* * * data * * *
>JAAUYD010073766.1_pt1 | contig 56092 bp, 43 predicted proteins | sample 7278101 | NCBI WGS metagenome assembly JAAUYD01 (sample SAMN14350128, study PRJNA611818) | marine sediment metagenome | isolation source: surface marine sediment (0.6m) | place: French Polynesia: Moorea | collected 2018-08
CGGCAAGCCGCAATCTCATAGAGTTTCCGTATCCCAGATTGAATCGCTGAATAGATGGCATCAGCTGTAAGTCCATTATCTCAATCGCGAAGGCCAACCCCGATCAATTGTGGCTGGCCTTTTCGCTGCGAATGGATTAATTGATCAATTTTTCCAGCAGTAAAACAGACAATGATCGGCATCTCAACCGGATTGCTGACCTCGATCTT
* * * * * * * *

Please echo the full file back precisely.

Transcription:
>JAAUYD010073766.1_pt1 | contig 56092 bp, 43 predicted proteins | sample 7278101 | NCBI WGS metagenome assembly JAAUYD01 (sample SAMN14350128, study PRJNA611818) | marine sediment metagenome | isolation source: surface marine sediment (0.6m) | place: French Polynesia: Moorea | collected 2018-08
CGGCAAGCCGCAATCTCATAGAGTTTCCGTATCCCAGATTGAATCGCTGAATAGATGGCATCAGCTGTAAGTCCATTATCTCAATCGCGAAGGCCAACCCCGATCAATTGTGGCTGGCCTTTTCGCTGCGAATGGATTAATTGATCAATTTTTCCAGCAGTAAAACAGACAATGATCGGCATCTCAACCGGATTGCTGACCTCGATCTT